When confronted with common, or even uncommon, work challenges, most MULs prefer to simply fix the problem themselves and move on. Why? Because they learned the hard way that if you want something done right, you do it yourself. And when Multiunit Leaders are hard-pressed for time, they defer to the timeworn path of least resistance: do it yourself.

That path is well traveled, but it doesn’t lead to stronger teams. And it’s contrary to the MUL’s central purpose: They are hired to think, not to do. They are paid to manage the people who manage the problem, not the problem itself. 

Taking the time to coach and let managers make mistakes on the way takes time and patience. But, ironically, the more time you spend coaching your managers, as opposed to doing it yourself, the better they get at resolving problems and making progress. The better Head Coach you are, the closer you get to “MYTOP:” Multiplying Yourself Through Other People. As one of my first Area Directors told me, “If you don’t spend all your time training, you will spend all your time training.” A Zen parable if ever there was one.

Being a good coach is challenging. Being a great coach is difficult. Being the best coach ever is virtually impossible. Until you realize that coaching, like leadership, is always situational, it will be an elusive skill to master. Because of this, there is no one proven style of effective coaching, but there are proven coaching techniques that generate greater results. Here are three:

  • Informed intuition. Experienced MULs develop a sixth sense I call “informed intuition.” They know from past experience that if “this” occurs, then “that” is likely to happen next. They routinely collect and share best practices from their GMs, so their experience can help current and future leaders learn and grow both instinctively and intuitively.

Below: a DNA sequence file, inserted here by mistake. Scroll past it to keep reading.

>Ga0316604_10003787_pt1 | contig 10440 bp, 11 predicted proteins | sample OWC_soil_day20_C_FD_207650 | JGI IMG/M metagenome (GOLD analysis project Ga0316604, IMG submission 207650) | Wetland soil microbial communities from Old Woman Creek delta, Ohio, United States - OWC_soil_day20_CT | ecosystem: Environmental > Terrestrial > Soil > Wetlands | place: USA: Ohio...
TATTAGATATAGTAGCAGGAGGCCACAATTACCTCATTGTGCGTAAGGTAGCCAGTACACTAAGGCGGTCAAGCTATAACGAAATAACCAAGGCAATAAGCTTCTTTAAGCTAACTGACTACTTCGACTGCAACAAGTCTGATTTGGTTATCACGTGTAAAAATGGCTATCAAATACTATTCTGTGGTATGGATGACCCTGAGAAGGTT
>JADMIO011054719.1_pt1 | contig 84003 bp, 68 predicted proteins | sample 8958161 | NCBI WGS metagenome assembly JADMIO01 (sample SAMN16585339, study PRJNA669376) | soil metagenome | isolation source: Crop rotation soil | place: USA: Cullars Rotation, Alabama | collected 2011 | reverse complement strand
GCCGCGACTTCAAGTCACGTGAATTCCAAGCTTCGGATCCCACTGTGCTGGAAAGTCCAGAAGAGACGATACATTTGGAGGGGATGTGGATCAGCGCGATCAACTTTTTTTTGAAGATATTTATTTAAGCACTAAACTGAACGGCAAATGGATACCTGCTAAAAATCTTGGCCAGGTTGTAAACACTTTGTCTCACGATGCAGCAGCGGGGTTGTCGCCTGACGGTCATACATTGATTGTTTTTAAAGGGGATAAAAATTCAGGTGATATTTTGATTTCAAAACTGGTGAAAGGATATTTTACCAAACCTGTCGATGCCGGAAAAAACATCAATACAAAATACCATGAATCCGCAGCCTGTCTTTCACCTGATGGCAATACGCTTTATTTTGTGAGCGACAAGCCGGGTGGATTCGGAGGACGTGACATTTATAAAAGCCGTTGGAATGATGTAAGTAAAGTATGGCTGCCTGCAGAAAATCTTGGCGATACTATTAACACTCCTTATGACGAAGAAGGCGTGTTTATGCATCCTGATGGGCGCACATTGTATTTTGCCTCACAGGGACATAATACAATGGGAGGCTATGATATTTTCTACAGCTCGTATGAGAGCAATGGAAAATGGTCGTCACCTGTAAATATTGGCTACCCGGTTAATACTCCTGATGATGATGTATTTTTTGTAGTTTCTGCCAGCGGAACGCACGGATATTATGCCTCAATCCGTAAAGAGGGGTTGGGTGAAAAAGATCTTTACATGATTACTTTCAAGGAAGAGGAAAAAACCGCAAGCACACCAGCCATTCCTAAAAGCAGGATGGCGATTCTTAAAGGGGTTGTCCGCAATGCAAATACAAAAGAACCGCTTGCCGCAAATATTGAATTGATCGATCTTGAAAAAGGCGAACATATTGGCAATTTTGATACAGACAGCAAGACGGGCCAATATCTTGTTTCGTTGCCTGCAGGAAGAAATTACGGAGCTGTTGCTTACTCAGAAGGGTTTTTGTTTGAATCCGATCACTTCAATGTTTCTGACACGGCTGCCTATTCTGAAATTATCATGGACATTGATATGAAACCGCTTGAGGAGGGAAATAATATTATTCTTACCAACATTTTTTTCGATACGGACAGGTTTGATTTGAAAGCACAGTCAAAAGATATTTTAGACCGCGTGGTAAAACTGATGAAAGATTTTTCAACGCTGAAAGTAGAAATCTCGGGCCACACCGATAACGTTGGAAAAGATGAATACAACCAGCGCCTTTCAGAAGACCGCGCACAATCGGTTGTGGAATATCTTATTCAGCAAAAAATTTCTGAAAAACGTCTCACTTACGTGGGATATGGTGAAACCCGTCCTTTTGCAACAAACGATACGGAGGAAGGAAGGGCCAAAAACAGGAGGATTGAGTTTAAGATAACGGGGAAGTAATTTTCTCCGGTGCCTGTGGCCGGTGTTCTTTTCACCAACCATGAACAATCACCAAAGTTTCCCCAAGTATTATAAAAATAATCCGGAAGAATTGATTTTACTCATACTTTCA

• Align instruction to strategic clarity. A great Head Coach expresses complex ideas or targeted goals in a clear, concise and timely manner. They inspire short-term goal achievement through clarity and repetition. MULs should identify the specific resources, metrics and action steps needed to accomplish team objectives and help eliminate roadblocks or obstacles so that progress is not impeded.
  • Continuous Improvement. The best Head Coaches apply constant, gentle, daily pressure to improve. It's not about always being the best; it's about being better than you were yesterday.

The reason that exemplary Head Coaches are rare in business or in sports is because it takes more patience than we’re usually willing to offer, more time than we’re normally willing to commit and more talent than we’re usually willing to develop in ourselves. But Multiunit Leaders don’t really have a choice; coaching is a pay-me-now or pay-me-later proposition.

Jim Sullivan is a popular speaker at restaurant leadership conferences worldwide. He’s the author of the bestselling books Multiunit Leadership and Fundamentals. You can access his apps, videos, podcasts and training catalog at, and follow him on YouTube, LinkedIn and Twitter @Sullivision.